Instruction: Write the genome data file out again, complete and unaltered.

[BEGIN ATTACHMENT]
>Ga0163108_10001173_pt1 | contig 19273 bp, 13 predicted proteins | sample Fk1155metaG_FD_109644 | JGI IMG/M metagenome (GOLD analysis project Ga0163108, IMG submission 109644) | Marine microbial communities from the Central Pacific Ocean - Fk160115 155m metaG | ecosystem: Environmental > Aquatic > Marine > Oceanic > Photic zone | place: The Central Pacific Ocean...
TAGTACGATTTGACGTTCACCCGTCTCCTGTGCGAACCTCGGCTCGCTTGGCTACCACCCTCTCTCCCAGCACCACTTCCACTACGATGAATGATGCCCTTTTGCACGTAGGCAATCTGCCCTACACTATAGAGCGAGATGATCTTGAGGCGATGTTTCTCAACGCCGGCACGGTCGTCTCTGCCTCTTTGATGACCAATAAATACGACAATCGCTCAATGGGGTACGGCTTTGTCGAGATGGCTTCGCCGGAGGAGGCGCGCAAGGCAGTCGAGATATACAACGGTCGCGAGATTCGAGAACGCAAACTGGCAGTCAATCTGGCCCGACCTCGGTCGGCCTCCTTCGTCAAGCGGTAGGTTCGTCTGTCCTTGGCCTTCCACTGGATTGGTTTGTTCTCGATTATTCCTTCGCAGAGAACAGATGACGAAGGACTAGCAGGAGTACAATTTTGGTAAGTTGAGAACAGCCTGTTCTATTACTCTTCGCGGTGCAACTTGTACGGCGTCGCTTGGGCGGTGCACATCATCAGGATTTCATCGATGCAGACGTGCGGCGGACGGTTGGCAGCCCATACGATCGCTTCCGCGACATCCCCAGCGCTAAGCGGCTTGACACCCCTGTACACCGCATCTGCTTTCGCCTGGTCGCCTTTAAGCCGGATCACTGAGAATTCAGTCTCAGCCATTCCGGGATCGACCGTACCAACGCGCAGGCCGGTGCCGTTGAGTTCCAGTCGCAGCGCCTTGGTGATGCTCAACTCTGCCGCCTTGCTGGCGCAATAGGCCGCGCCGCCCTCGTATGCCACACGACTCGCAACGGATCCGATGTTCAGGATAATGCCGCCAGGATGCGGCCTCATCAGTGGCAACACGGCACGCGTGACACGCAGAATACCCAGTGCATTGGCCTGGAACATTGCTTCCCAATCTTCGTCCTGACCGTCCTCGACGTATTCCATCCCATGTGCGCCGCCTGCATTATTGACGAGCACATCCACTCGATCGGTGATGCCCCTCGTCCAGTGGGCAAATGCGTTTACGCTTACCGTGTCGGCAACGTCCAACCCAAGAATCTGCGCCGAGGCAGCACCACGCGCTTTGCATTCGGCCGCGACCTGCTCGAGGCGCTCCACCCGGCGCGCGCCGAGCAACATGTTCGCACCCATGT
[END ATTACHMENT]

>Ga0163108_10001173_pt1 | contig 19273 bp, 13 predicted proteins | sample Fk1155metaG_FD_109644 | JGI IMG/M metagenome (GOLD analysis project Ga0163108, IMG submission 109644) | Marine microbial communities from the Central Pacific Ocean - Fk160115 155m metaG | ecosystem: Environmental > Aquatic > Marine > Oceanic > Photic zone | place: The Central Pacific Ocean...
TAGTACGATTTGACGTTCACCCGTCTCCTGTGCGAACCTCGGCTCGCTTGGCTACCACCCTCTCTCCCAGCACCACTTCCACTACGATGAATGATGCCCTTTTGCACGTAGGCAATCTGCCCTACACTATAGAGCGAGATGATCTTGAGGCGATGTTTCTCAACGCCGGCACGGTCGTCTCTGCCTCTTTGATGACCAATAAATACGACAATCGCTCAATGGGGTACGGCTTTGTCGAGATGGCTTCGCCGGAGGAGGCGCGCAAGGCAGTCGAGATATACAACGGTCGCGAGATTCGAGAACGCAAACTGGCAGTCAATCTGGCCCGACCTCGGTCGGCCTCCTTCGTCAAGCGGTAGGTTCGTCTGTCCTTGGCCTTCCACTGGATTGGTTTGTTCTCGATTATTCCTTCGCAGAGAACAGATGACGAAGGACTAGCAGGAGTACAATTTTGGTAAGTTGAGAACAGCCTGTTCTATTACTCTTCGCGGTGCAACTTGTACGGCGTCGCTTGGGCGGTGCACATCATCAGGATTTCATCGATGCAGACGTGCGGCGGACGGTTGGCAGCCCATACGATCGCTTCCGCGACATCCCCAGCGCTAAGCGGCTTGACACCCCTGTACACCGCATCTGCTTTCGCCTGGTCGCCTTTAAGCCGGATCACTGAGAATTCAGTCTCAGCCATTCCGGGATCGACCGTACCAACGCGCAGGCCGGTGCCGTTGAGTTCCAGTCGCAGCGCCTTGGTGATGCTCAACTCTGCCGCCTTGCTGGCGCAATAGGCCGCGCCGCCCTCGTATGCCACACGACTCGCAACGGATCCGATGTTCAGGATAATGCCGCCAGGATGCGGCCTCATCAGTGGCAACACGGCACGCGTGACACGCAGAATACCCAGTGCATTGGCCTGGAACATTGCTTCCCAATCTTCGTCCTGACCGTCCTCGACGTATTCCATCCCATGTGCGCCGCCTGCATTATTGACGAGCACATCCACTCGATCGGTGATGCCCCTCGTCCAGTGGGCAAATGCGTTTACGCTTACCGTGTCGGCAACGTCCAACCCAAGAATCTGCGCCGAGGCAGCACCACGCGCTTTGCATTCGGCCGCGACCTGCTCGAGGCGCTCCACCCGGCGCGCGCCGAGCAACATGTTCGCACCCATGT